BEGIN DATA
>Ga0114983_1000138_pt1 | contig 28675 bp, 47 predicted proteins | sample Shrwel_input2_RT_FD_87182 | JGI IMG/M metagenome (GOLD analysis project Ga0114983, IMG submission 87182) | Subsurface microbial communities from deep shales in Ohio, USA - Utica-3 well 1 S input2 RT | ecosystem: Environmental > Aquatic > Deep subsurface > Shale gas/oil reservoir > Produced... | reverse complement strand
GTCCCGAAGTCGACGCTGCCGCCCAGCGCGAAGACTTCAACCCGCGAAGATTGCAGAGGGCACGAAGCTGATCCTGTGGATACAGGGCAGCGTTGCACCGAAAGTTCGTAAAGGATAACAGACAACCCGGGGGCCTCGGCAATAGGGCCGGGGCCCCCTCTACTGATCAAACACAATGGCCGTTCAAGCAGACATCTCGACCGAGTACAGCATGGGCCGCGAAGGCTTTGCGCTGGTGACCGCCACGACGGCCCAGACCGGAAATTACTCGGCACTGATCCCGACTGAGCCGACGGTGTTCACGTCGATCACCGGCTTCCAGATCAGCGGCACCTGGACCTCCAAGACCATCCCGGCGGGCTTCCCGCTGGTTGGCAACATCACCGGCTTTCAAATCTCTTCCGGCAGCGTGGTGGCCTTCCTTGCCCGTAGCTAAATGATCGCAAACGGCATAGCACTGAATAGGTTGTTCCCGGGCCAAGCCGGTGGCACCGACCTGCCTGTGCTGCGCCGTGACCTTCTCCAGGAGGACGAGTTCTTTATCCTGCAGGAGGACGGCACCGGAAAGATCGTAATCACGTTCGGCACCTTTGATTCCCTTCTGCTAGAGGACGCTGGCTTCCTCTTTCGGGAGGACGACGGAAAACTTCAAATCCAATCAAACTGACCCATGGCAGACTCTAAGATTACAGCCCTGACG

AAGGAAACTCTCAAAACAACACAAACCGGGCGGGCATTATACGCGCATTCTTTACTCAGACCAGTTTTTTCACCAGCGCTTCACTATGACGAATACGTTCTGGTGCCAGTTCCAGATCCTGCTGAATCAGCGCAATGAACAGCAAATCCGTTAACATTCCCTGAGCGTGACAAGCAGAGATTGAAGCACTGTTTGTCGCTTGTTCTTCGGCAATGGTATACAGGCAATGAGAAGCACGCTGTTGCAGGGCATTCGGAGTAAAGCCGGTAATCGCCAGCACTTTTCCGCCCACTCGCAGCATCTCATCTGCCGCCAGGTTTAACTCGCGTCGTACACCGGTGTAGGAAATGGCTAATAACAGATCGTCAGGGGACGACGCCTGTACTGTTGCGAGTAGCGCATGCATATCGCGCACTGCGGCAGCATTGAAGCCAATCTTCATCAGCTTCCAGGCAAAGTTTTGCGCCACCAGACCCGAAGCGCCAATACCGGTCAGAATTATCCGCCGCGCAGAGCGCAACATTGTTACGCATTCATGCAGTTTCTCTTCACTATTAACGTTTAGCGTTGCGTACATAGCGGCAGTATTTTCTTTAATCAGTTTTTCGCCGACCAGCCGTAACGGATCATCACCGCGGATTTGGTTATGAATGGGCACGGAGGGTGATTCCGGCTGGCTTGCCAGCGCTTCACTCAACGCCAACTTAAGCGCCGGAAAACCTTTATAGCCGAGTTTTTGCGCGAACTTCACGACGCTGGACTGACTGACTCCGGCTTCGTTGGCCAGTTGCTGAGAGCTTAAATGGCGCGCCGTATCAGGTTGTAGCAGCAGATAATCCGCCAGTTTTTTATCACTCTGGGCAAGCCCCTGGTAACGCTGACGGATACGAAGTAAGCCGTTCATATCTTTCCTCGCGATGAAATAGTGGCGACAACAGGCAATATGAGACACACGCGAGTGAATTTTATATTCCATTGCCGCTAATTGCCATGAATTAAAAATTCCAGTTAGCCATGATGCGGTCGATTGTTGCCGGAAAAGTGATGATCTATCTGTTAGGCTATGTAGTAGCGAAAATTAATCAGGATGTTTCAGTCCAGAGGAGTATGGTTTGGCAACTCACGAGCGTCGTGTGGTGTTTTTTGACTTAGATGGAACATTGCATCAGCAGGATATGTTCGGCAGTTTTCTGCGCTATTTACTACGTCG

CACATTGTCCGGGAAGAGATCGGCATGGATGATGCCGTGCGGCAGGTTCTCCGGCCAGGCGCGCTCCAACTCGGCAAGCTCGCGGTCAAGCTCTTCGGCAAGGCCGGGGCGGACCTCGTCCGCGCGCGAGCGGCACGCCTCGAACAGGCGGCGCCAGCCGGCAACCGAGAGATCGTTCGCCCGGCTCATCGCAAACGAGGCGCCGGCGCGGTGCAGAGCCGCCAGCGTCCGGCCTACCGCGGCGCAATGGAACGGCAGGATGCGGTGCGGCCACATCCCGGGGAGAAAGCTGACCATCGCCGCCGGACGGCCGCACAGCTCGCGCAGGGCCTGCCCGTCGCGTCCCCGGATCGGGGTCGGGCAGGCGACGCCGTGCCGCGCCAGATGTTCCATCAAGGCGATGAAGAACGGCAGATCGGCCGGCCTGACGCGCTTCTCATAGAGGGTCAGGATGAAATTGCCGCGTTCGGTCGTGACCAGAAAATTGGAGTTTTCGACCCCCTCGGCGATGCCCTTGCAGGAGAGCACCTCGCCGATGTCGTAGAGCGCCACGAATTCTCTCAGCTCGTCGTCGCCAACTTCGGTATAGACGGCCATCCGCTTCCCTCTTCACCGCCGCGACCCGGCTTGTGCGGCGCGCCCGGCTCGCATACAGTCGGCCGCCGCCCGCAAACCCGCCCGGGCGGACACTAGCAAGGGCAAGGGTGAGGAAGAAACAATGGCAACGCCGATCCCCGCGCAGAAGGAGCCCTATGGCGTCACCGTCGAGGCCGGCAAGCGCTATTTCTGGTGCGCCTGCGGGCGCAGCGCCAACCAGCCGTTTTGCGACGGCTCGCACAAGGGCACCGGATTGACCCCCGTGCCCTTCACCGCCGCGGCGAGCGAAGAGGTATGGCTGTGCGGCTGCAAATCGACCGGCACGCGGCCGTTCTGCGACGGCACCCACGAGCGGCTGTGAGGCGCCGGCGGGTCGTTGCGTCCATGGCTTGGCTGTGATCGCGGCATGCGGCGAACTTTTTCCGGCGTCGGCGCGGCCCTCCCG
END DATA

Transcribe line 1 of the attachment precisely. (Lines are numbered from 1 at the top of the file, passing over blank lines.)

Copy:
>Ga0114983_1000138_pt1 | contig 28675 bp, 47 predicted proteins | sample Shrwel_input2_RT_FD_87182 | JGI IMG/M metagenome (GOLD analysis project Ga0114983, IMG submission 87182) | Subsurface microbial communities from deep shales in Ohio, USA - Utica-3 well 1 S input2 RT | ecosystem: Environmental > Aquatic > Deep subsurface > Shale gas/oil reservoir > Produced... | reverse complement strand